Money matters

My spiritual mentor’s cabin in the wilds has never looked more glorious. The sun shone in a cloudless sky, the view was awesome and all was still. ‘Let’s do a little meditation and see what happens,’ she said.

The day before, a fellow mentoree had joked that I should run if Marion says: ‘Let’s do a little process.’ As there’d been no mention of the ‘p’ word, which is common parlance in Journey circles, I saw no reason to panic.

I was in a lovely calm state when Marion asked me to imagine being eight-years-old and sat at a table listening to my parents discuss, or should I say argue about money.

There were no end of uncomfortable feelings. Fear. Anxiety. Rage. Sadness. Grief. You name it. And I had no positive words to say about money. It was – toxic, nuclear, acid, dangerous etc.

I also remembered how difficult it was to ask my father for money as a child. He was always busy and stressed, hence you would be ignored at first and then possibly, shouted at. I remember it being an excruciating process and somewhere along the line, vowed that I would earn my own money, so that I would never have to ask for it again. This is one of the many reasons I could never have married a rich man.

Afterwards, I could see the ridiculousness of it all. Money is merely a currency. It’s not a person and there is no need to imbue it with so many negative emotions. No wonder I’ve struggled with it my whole life, in fact, it’s a miracle that I’ve done so well with all of this going on in my psyche.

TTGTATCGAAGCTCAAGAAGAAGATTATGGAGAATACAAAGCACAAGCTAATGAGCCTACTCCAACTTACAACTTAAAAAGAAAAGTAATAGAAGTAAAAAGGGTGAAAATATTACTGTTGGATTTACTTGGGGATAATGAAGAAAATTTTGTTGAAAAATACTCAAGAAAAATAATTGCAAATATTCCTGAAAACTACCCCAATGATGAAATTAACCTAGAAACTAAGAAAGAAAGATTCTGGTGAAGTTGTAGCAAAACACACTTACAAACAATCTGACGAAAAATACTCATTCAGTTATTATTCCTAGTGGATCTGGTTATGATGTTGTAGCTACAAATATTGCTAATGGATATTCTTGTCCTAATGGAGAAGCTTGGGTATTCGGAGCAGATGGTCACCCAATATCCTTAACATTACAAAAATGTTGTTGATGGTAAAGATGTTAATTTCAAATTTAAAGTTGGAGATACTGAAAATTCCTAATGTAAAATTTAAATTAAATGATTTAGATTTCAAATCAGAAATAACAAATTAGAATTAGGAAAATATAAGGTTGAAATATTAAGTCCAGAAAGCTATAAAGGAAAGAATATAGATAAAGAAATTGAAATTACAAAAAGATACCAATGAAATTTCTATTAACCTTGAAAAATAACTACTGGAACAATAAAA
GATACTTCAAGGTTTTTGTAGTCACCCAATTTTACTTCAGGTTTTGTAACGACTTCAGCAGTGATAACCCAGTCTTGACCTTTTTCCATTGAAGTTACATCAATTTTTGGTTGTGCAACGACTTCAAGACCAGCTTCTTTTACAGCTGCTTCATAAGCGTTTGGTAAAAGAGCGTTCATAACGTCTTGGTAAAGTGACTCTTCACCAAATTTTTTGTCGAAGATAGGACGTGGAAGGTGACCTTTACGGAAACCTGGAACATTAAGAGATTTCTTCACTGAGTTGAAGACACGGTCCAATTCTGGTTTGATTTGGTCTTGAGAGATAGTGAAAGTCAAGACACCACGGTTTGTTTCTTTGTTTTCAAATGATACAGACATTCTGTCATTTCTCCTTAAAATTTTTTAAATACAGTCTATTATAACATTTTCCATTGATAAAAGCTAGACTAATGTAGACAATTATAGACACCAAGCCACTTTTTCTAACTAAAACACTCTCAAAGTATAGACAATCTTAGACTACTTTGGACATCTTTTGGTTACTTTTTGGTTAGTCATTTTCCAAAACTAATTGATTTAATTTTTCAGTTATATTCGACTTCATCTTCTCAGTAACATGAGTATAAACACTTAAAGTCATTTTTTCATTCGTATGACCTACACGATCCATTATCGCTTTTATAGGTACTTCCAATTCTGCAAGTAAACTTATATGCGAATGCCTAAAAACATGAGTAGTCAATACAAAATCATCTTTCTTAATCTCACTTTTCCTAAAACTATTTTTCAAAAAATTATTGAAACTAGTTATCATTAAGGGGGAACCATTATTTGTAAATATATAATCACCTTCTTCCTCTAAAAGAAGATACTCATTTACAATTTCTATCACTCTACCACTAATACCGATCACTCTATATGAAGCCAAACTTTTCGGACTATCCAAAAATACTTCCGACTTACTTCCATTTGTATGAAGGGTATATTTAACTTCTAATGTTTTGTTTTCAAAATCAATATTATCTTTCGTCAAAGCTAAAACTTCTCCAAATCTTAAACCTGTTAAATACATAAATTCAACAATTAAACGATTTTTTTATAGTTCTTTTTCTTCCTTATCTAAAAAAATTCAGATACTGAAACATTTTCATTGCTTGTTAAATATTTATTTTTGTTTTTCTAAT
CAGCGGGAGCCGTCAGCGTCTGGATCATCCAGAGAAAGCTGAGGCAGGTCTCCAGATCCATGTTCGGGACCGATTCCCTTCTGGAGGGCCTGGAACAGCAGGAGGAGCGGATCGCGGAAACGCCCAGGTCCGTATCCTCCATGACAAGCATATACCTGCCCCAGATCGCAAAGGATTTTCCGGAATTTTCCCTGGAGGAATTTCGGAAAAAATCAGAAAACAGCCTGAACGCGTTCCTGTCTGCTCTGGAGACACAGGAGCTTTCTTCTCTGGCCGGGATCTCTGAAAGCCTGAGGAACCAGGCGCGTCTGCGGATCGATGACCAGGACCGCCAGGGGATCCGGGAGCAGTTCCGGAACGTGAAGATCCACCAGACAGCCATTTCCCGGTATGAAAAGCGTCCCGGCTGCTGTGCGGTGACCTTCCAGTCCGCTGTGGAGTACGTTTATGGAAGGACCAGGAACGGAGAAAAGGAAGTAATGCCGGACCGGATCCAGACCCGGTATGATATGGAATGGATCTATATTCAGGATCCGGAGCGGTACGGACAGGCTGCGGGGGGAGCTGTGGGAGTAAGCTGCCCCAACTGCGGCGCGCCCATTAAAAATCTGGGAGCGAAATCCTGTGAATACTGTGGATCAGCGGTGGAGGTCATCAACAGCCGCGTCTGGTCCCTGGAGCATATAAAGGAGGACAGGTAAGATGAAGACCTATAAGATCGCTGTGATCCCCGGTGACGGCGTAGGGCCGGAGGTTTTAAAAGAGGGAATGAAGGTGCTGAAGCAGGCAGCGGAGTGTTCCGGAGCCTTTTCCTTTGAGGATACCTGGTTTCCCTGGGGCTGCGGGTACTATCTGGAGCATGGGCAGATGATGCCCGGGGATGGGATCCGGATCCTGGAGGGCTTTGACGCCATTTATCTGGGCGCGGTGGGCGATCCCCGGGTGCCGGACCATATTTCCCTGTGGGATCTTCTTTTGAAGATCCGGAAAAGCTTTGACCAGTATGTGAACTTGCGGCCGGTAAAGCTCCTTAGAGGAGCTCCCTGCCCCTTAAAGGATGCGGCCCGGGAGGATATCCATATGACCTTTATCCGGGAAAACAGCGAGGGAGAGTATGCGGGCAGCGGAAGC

I have a roof over my head, money in the bank and am not about to be destitute any time soon. On the flip side, I never once got a pay rise when I was employed and as a freelance writer, I said and did nothing when my rates were repeatedly slashed.

As someone who now runs their own business, it makes a whole lot of sense to be able to stand back and view money as a practical issue. I have to ‘ask’ my clients for money on a regular basis and often feel guilty if I don’t think I have earned it….this is what drives me to over service and under charge. I can’t think of a single instance where I have over charged and under delivered, not that it is something to aspire to.

Experiencing all the feelings I had around money as a kid wasn’t easy. It was intensely uncomfortable, but afterwards, I could see the value in shining a light on the issue. It’s time to grow up and get sensible, time to see all the ‘good’ that money do. There’s plenty of room for it in my bank account and I look forward to developing an easier relationship with the stuff.

Money, it’s time you and I had a bit of fun!


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